I don't think he's mad.  This is the same reaction from young Aegon and the cyvasse board.  Neither are mad but they do have wild tempers.   Wild tempers cause their own problems but it's not necessarily mental illness.  

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Posted (edited)
9 hours ago, Jon_Stargaryen said:

He threatened a man who refused to poison a pregnant teenager.

Threatened him, yes. And then later reconciled with Ned, and asked him to be his Hand once again. We can only imagine what "the Mad King" would have done in that situation, but I imagine it would have involved death, torture or exile. 

There's no comparison between the two, in my opinion. Robert was a terrible King, for different reasons to Aerys, but he was far, far from being another "Mad King". 

Edited by Unacosamedarisa

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9 hours ago, Light a wight tonight said:

I don't see how any of these points could be considered "madness". A couple of points are just examples of a guy with little control over his emotions flying off the handle, saying things he rally doesn't mean. His "raping" of Cersei doesn't count as rape in that culture, and while Cersei hates having sex with Robert she loves the way it gives her moral superiority over him (in the morning when he's sober and contrite and feels guilty) so that's a win for her. 

Good King Bob is a lout, an oaf, a failure as a husband and a mediocre king at best, but not mad.

I would have to disagree.

The level of madness is debatable (clearly not Aerys or Viserys mad), but we see from him- from what little exposure we have of him as an actual King- that he has a spark of madness. How is this any different from Aerys taking out Ser Illyn's tongue.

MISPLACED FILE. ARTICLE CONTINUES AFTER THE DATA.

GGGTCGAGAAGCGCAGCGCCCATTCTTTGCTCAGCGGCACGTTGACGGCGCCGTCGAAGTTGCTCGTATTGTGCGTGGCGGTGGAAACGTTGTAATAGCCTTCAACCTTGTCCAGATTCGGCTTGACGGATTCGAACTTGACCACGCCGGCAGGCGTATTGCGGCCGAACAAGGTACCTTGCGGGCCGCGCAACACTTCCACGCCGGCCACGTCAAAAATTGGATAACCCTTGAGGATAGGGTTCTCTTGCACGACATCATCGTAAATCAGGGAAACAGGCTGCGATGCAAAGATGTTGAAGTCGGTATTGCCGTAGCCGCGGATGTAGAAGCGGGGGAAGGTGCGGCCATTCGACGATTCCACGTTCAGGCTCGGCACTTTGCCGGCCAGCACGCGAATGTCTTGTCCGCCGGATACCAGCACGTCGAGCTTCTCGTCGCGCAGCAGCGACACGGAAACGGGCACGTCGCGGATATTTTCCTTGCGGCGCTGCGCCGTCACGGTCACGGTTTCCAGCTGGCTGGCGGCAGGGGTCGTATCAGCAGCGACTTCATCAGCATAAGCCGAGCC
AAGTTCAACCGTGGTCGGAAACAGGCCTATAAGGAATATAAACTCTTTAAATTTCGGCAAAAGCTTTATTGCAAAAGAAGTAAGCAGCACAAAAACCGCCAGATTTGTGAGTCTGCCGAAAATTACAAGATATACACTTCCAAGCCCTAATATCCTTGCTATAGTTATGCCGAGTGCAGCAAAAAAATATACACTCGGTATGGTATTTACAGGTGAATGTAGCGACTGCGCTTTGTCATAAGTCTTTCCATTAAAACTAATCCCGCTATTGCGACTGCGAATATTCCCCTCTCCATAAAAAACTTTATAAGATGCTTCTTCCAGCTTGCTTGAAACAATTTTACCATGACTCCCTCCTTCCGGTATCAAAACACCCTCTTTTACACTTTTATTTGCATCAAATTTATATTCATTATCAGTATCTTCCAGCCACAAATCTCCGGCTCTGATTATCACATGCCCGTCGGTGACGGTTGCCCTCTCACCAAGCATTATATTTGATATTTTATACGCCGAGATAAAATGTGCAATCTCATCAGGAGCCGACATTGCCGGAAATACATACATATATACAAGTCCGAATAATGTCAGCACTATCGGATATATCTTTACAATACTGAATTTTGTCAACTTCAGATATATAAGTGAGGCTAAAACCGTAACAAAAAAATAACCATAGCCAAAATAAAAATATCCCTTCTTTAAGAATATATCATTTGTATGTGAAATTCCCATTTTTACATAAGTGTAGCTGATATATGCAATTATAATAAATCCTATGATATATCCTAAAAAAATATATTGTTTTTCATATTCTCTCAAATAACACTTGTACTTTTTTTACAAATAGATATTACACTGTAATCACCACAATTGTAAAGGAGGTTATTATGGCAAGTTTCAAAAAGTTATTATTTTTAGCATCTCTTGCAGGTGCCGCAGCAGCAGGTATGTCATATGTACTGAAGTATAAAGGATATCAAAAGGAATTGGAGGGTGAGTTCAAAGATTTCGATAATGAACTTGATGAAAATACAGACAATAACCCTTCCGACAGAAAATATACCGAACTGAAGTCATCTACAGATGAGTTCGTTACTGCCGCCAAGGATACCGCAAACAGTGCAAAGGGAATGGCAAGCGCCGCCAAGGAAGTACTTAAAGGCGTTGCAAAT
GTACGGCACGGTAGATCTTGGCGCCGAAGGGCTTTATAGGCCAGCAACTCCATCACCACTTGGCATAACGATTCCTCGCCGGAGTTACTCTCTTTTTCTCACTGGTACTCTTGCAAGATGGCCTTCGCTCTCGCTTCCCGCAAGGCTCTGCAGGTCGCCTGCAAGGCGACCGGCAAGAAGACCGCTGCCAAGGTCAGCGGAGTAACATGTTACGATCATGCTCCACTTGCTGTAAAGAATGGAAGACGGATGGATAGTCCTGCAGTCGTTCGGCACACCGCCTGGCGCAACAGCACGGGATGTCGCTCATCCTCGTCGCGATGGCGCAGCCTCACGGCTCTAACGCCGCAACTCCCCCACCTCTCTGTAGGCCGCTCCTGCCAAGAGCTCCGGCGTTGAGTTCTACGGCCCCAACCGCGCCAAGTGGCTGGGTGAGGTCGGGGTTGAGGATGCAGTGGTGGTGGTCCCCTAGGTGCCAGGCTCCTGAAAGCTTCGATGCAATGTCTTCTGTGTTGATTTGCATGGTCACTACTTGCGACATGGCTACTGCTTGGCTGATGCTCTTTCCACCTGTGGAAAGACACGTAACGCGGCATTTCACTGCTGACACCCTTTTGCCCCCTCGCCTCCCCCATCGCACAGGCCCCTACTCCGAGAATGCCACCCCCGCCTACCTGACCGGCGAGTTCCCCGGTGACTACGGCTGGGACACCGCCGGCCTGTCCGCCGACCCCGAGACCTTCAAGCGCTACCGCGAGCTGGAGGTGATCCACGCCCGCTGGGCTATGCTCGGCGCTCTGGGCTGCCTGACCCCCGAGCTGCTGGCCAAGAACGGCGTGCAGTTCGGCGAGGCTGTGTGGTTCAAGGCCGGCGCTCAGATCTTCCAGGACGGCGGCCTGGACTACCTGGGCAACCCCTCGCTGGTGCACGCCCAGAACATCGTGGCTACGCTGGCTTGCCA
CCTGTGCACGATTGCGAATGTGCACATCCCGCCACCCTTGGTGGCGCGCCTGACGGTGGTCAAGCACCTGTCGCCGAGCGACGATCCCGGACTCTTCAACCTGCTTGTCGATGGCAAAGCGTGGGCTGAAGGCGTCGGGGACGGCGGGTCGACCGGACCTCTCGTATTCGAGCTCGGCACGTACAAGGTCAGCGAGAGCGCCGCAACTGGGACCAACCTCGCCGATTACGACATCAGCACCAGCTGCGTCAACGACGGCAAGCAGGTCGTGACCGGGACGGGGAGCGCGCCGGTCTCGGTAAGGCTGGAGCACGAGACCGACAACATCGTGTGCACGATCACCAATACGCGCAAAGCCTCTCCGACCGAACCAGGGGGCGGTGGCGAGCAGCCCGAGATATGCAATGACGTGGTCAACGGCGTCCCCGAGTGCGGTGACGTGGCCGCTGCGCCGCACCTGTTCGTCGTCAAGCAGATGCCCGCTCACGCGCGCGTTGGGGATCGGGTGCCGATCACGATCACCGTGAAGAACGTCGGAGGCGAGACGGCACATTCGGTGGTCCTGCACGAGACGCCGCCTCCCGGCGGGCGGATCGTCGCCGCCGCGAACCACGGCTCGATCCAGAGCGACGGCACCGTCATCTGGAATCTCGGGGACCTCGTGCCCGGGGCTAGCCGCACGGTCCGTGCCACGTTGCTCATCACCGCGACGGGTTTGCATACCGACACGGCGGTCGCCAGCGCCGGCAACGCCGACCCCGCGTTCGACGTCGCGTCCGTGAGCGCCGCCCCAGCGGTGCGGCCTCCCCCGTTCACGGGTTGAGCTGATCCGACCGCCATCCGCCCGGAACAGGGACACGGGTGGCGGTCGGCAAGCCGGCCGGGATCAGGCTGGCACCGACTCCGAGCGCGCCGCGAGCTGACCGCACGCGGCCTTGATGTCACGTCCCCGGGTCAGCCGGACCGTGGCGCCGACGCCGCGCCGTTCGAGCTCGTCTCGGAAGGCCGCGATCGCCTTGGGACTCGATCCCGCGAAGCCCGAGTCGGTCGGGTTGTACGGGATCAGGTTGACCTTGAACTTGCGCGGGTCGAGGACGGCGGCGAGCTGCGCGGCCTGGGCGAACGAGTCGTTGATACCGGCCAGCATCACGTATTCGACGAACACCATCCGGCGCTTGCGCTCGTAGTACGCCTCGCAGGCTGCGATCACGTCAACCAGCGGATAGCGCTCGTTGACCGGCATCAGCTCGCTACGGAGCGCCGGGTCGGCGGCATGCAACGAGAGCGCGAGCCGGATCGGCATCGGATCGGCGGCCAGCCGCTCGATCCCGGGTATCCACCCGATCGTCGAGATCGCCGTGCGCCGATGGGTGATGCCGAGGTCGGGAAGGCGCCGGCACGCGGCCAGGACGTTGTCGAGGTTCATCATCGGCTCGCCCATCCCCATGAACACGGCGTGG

The only real difference is that Ned survived because he was his friend at one point, and in Robert's case, there was no inciting incident.

Viserys had his exile, the selling of his mother's crown, and the men that were likely chasing after them for years to push him over the edge. Aerys had the Defiance of Duskendale, which was where his madness truly took over- before that he was more of a petty obstructionist.

Robert hasn't had one of those (except for the death of a girl that he didn't actually know, who- based on the textual evidence- didn't even like him.)

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Just now, Jon_Stargaryen said:

How is this any different from Aerys taking out Ser Illyn's tongue.

As far as I know, Robert didn't take anyone's tongues. That's the difference.

Robert blows up, like a storm at times, but he always retreated from what I'd consider madness. A good example is the aftermath of the Greyjoy Rebellion... Cersei says she suggested making a new island, from the skulls of the rebelling Ironborn. That's a Mad Monarch thing to do. Instead, when they were on their knees, Robert let them up again... he accepted their surrender, and fealty, and ended the war. 

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27 minutes ago, Aline de Gavrillac said: